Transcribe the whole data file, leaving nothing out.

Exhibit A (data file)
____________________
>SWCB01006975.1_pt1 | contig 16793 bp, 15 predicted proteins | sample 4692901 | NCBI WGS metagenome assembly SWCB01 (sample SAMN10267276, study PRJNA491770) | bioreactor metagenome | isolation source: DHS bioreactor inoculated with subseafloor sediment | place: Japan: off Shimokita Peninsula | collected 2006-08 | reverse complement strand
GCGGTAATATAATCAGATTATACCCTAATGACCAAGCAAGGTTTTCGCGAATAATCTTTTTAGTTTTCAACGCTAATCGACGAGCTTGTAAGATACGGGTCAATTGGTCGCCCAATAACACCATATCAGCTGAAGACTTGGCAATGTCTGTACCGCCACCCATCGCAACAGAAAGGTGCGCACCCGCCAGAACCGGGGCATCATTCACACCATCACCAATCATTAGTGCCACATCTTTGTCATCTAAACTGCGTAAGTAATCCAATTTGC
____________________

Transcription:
>SWCB01006975.1_pt1 | contig 16793 bp, 15 predicted proteins | sample 4692901 | NCBI WGS metagenome assembly SWCB01 (sample SAMN10267276, study PRJNA491770) | bioreactor metagenome | isolation source: DHS bioreactor inoculated with subseafloor sediment | place: Japan: off Shimokita Peninsula | collected 2006-08 | reverse complement strand
GCGGTAATATAATCAGATTATACCCTAATGACCAAGCAAGGTTTTCGCGAATAATCTTTTTAGTTTTCAACGCTAATCGACGAGCTTGTAAGATACGGGTCAATTGGTCGCCCAATAACACCATATCAGCTGAAGACTTGGCAATGTCTGTACCGCCACCCATCGCAACAGAAAGGTGCGCACCCGCCAGAACCGGGGCATCATTCACACCATCACCAATCATTAGTGCCACATCTTTGTCATCTAAACTGCGTAAGTAATCCAATTTGC